I continue to be concerned by the upsurge in violence in CAR which has brought the country towards a large-scale humanitarian crisis. Almost half the population, 2.5 million people, require humanitarian assistance and more than 2 million people are food insecure. Violence continues to drive displacement, and nearly one family out of four has been forced to flee their homes.
I also remain deeply concerned by the protracted humanitarian crisis in Sudan where years of conflict is continuing to impact on access to food and basic services for vulnerable households, and to drive people from their homes. Some 4.8 million people are in need of humanitarian assistance,including 3 million in Darfur, and approximately 3.2 million people in the country are internally displaced.
We will continue to monitor these situations closely.”
Minister of State Cannon said:
“Our compassion for those who are suffering will not allow us to stand by while millions of people, largely forgotten, are in acute need of basic requirements like food, shelter and clean water. Ireland’s commitment to saving lives through humanitarian assistance is recognised globally and we will continue to provide support to underfunded crises.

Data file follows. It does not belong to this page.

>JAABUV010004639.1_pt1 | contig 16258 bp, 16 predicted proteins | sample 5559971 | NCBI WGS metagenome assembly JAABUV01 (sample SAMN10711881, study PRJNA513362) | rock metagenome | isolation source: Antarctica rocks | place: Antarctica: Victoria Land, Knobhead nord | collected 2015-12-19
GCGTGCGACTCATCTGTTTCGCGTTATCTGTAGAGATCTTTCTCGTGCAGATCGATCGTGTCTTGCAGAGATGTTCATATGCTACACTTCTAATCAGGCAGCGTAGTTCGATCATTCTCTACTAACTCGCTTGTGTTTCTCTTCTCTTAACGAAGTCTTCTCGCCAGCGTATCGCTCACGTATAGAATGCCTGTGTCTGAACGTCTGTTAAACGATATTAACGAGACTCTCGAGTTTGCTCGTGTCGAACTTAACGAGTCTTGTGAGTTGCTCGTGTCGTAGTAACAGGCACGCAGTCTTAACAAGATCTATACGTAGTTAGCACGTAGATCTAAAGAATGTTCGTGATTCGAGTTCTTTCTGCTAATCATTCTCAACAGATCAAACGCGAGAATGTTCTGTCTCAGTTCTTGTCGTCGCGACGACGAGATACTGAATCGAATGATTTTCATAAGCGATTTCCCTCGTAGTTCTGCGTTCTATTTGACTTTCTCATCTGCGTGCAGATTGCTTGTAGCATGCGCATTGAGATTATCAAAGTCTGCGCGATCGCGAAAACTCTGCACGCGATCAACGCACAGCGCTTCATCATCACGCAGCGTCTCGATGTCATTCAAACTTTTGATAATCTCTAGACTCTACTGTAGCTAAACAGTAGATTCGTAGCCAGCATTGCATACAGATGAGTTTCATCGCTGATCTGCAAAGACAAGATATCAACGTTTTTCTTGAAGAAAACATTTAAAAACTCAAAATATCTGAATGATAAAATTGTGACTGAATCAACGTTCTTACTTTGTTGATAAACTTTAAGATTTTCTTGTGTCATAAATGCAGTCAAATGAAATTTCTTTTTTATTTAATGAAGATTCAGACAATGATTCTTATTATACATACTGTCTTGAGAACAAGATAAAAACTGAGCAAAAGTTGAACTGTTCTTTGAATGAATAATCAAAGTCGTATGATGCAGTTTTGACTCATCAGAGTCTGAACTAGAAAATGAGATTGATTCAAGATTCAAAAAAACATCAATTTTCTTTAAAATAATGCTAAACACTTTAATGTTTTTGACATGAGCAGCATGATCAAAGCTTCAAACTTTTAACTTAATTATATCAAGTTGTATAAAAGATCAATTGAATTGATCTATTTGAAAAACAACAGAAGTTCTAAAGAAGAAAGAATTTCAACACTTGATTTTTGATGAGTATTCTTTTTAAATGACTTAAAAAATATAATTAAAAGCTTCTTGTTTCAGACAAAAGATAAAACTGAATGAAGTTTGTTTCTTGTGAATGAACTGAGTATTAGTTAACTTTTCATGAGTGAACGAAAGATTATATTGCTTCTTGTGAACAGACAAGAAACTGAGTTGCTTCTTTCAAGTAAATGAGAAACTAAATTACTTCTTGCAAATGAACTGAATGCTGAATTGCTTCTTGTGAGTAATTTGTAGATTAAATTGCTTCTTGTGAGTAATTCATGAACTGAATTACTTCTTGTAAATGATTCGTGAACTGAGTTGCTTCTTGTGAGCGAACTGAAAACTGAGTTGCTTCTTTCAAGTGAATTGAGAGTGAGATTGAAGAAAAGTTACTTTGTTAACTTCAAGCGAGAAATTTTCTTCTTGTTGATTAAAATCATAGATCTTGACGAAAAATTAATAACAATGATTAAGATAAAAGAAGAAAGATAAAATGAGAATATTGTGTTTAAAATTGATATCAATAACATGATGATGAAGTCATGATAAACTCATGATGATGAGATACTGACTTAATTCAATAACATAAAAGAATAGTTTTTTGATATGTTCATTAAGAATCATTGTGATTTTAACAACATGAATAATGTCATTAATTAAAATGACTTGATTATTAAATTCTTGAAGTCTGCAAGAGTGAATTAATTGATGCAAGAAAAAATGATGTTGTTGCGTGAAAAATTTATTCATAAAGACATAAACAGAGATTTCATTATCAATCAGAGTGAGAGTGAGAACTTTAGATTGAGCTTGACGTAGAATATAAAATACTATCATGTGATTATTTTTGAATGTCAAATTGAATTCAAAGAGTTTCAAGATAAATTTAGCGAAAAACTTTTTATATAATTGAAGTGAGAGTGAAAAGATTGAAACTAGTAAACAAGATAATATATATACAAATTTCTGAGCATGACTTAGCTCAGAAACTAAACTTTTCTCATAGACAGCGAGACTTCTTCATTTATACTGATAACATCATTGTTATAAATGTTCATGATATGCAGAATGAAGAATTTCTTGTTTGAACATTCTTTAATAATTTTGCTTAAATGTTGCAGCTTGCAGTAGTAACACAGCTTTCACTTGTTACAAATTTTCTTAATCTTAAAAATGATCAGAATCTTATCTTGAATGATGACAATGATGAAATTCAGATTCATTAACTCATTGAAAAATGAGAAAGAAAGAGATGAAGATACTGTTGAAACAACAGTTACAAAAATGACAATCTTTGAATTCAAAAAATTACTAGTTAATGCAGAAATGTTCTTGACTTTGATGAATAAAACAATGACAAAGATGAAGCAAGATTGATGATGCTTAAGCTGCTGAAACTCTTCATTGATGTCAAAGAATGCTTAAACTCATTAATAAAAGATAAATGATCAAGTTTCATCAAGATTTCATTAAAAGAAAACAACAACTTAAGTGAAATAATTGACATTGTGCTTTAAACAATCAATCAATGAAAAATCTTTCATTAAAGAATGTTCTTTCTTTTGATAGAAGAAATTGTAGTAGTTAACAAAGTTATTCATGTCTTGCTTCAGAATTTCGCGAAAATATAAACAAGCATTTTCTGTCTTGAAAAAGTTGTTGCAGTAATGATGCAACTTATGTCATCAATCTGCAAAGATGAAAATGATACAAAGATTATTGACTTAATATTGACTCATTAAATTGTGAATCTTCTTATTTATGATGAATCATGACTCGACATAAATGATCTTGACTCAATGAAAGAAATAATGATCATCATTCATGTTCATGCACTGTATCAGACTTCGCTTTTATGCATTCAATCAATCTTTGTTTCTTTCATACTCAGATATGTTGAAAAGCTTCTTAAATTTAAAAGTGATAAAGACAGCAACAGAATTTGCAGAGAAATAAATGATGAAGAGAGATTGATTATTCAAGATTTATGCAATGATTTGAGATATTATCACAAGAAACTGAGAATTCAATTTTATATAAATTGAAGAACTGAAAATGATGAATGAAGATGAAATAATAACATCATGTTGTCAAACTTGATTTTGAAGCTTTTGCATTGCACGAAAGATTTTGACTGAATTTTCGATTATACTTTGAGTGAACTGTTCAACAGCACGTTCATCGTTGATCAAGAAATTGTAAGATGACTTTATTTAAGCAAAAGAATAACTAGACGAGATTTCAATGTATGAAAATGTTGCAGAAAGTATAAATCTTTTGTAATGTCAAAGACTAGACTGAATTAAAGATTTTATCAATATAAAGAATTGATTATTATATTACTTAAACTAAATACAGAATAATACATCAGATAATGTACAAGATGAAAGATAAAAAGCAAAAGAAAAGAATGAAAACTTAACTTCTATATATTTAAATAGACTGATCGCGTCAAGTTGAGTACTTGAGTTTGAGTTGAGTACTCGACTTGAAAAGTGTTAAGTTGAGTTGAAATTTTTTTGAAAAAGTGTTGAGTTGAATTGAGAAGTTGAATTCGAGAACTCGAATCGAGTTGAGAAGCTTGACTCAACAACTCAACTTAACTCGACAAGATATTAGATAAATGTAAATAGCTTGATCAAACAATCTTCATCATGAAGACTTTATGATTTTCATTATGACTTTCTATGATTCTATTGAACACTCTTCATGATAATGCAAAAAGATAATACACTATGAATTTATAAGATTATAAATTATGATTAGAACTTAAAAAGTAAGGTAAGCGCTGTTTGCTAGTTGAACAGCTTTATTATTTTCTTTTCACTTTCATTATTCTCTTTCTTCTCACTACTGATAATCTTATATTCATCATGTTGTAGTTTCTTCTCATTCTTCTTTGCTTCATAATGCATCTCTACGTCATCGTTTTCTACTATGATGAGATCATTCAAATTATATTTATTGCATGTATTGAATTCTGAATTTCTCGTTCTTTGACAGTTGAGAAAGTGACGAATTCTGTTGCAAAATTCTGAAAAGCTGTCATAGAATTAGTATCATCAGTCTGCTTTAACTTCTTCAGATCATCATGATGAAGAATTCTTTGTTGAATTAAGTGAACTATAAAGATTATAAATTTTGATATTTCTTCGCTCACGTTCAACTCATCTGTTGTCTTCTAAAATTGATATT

I am also proud of Ireland’s strong and consistent support to the pooled UN Central Emergency Response Fund (CERF). The CERF is a valuable mechanism in that it is able to release money at the onset of emergencies, in rapidly deteriorating situations, and in protracted crises such as those in the Central African Republic and Sudan that fail to attract sufficient resources.”
29 December 2017
Notes to the Editor:
- Irish Aid is the Government’s overseas assistance programme. It is managed by the Development Cooperation Division of the Department of Foreign Affairs and Trade. For further information visit www.irishaid.ie
- Ireland’s Humanitarian Assistance Policy outlines how Irish Aid saves and protects lives, alleviates suffering and maintains human dignity before, during and in the aftermath of humanitarian crises.
- Ireland has consistently contributed to the humanitarian response in CAR, and has provided over €25 million in humanitarian assistance since 2012. The additional funding brings Ireland’s total humanitarian support to CAR to nearly €5.5m this year. The UN Humanitarian Response Plan for CAR in 2017 is only 37% funded.
- Ireland has provided continued support for humanitarian assistance programmes in Sudan, with over €21 million in humanitarian funding allocated since 2012. This allocation brings Ireland’s total direct humanitarian support to Sudan in 2017 to nearly €4m. The UN Humanitarian Response Plan for Sudan in 2017 is only 45% funded.
- The UN OCHA Humanitarian Pooled Funds allocate funding in-country to a broad range of partners, including UN organisations, and national and international NGOs. The Pooled Funds form part of the Humanitarian Response Plan for each country and the funding is allocated to meet critical humanitarian needs ranging from food assistance to protection to livelihoods support.